Last year, the Polish legislative bodies enacted the changes to the Polish data protection law that came into force on 1 January 2015. The new law includes a general description of the function of a Data Protection Officer, as well as the principles of transferring data outside of the European Economic Area.

According to the law, in case of appointing an existing DPO, data controllers must have notified the authority by 30 June 2015 of appointing such DPOs under new rules. After this date, DPOs appointed under the old law, that were not notified to the authority, should not be considered as such under the new law. As it currently stands, there are more than 9800 DPOs registered, according to the publicly accessible register (please see here - available in Polish only).

Requirements towards the DPO & its status within an organisation

An individual applying for the role the Data Protection Officer has to meet the following criteria:

  • full legal capacity and full civil rights;
  • adequate knowledge of the protection of personal data;
  • never convicted of an intentional crime.

The data controller may appoint a deputy Data Protection Officer, if such person meets the above conditions. This gives a lot of flexibility as to the structure of data protection within an organisation and should be considered as an opportunity for larger data controllers. The Data Protection Officer reports directly to the head unit of the data controller. In practice, the DPO will report directly to the board or to the CEO. The data controller provides the Data Protection Officer with the means and organizational autonomy necessary for the independent exercise of the functions.

Tasks of the DPO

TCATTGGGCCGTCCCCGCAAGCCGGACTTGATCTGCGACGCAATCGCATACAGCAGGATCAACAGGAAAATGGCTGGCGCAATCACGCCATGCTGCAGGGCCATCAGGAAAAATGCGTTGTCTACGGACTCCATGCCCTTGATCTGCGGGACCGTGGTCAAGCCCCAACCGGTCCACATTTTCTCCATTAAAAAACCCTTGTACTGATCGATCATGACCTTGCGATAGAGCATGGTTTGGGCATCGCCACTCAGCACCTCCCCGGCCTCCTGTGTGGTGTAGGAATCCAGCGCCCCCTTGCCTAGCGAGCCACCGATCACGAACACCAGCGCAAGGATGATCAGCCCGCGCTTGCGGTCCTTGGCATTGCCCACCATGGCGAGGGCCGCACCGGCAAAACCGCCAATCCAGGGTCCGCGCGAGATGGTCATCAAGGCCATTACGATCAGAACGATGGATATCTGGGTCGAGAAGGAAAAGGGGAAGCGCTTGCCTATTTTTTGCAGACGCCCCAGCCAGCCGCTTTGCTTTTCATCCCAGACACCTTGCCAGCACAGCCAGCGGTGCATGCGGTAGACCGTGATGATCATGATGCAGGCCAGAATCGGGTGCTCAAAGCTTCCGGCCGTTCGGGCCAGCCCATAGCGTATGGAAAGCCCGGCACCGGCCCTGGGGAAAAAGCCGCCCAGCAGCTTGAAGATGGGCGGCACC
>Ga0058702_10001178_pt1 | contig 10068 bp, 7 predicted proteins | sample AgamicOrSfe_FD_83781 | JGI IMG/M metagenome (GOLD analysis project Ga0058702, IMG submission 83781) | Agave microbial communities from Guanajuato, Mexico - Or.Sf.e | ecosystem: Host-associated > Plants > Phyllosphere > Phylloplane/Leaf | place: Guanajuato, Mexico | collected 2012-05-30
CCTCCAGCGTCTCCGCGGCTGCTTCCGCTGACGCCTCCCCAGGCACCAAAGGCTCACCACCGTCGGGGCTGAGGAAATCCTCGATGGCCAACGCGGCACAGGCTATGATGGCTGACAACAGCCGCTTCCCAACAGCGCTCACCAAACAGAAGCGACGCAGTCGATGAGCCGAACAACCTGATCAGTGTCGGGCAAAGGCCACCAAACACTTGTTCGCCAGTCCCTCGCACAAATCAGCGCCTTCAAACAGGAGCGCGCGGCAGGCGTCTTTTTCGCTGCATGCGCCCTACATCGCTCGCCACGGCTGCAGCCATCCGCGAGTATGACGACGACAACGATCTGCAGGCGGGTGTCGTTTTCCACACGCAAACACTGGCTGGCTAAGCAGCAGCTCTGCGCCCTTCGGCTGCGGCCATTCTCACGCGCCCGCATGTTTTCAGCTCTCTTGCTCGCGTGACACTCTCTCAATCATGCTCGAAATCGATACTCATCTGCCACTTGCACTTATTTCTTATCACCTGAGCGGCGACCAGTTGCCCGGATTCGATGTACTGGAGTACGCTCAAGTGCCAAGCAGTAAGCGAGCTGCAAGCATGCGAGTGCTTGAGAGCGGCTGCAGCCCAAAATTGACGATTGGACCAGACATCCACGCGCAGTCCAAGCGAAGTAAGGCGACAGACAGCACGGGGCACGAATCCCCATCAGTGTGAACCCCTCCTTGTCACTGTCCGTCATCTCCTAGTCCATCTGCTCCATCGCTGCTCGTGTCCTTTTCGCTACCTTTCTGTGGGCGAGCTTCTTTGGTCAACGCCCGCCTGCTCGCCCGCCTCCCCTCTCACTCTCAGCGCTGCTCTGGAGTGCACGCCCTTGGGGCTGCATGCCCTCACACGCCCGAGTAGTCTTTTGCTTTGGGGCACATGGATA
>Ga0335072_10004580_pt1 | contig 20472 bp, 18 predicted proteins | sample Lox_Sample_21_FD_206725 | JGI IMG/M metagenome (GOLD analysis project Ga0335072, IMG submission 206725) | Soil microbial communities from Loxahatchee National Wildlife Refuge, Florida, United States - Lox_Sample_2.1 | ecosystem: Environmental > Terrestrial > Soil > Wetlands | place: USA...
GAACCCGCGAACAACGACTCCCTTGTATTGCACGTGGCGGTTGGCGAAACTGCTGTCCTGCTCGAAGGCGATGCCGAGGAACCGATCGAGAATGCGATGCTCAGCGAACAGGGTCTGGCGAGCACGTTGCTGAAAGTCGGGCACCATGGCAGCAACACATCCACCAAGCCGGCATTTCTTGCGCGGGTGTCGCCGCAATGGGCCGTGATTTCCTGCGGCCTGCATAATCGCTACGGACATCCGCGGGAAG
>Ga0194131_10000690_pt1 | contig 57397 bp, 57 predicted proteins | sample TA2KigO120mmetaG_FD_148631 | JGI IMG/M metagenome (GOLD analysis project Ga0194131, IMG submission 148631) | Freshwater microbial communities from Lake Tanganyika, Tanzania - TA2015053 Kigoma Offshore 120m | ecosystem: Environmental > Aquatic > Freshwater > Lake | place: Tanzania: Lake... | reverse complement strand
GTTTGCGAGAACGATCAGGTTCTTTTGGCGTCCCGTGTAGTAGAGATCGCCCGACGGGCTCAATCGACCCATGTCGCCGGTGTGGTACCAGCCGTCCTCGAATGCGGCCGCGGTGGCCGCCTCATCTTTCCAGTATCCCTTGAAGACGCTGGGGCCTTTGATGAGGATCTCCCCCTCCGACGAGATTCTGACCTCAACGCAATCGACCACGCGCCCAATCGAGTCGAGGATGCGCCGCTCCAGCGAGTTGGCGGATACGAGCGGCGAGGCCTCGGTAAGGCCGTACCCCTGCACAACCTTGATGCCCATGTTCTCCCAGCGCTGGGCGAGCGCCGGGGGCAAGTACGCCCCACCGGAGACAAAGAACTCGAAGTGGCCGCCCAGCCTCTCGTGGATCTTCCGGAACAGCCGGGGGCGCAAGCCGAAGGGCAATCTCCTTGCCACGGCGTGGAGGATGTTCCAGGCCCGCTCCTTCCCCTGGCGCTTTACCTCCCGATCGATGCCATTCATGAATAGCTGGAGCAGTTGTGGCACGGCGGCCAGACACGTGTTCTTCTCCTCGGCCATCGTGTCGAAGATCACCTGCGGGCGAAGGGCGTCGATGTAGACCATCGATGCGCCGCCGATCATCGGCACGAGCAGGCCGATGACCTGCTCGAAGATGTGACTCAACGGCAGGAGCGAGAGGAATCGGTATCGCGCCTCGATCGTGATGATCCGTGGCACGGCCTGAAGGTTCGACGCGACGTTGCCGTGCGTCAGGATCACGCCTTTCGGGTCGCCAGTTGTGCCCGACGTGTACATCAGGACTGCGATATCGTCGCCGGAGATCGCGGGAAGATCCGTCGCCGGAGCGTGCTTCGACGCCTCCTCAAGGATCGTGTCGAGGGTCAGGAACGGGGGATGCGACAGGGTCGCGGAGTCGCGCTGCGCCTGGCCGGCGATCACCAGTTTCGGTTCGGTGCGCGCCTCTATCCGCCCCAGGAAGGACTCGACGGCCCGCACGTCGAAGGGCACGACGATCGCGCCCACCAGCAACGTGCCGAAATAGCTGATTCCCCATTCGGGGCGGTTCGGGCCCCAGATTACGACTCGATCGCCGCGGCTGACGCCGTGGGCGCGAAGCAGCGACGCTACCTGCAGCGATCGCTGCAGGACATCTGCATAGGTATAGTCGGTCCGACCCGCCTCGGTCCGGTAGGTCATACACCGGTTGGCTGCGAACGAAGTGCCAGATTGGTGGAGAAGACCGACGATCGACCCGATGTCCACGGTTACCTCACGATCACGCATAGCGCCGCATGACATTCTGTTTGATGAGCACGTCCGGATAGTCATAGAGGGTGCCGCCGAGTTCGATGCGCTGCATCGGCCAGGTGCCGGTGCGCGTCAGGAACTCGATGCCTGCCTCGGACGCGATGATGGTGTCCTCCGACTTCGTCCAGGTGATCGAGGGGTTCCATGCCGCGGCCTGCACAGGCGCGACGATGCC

According to the new law, the tasks of the data protection officer are as follows:

  • ensuring compliance with the provisions on the protection of personal data, in particular by:
    • checking compliance of personal data processing with the rules on personal data protection and preparation of the report from such check for the data controller;
    • supervising the compliance of documentation required  under personal data protection law, and updating such documentation;
    • ensuring that persons authorized to process personal data are familiar with the  provisions on the protection of personal data;
  • keeping a register of data sets processed by the data controller.

Internal auditing.

The DPO will be required to conduct two different types of internal audit: for the data controller and for the GIODO (in the latter case – at the request of the authority in a scope and timeframe provided within the request). According to the law, the DPO should focus on the following areas:

  • legal basis of the processing of personal data and sensitive personal data;
  • compliance of security measures (including relevant documentation) with the law;
  • legal basis for the transfer of personal data outside of the European Economic Area;
  • database notification (registration) requirements, if applicable.

The ad-hoc audits must be conducted immediately after receiving notice of a data breach or the suspicion of a data breach.

The Data Protection Officer shall verify the above information within the internal audit process (or within an audit at the request of the GIODO), as well as on the basis of reports from employees/contractors carrying out the duties specified in the documentation of data processing.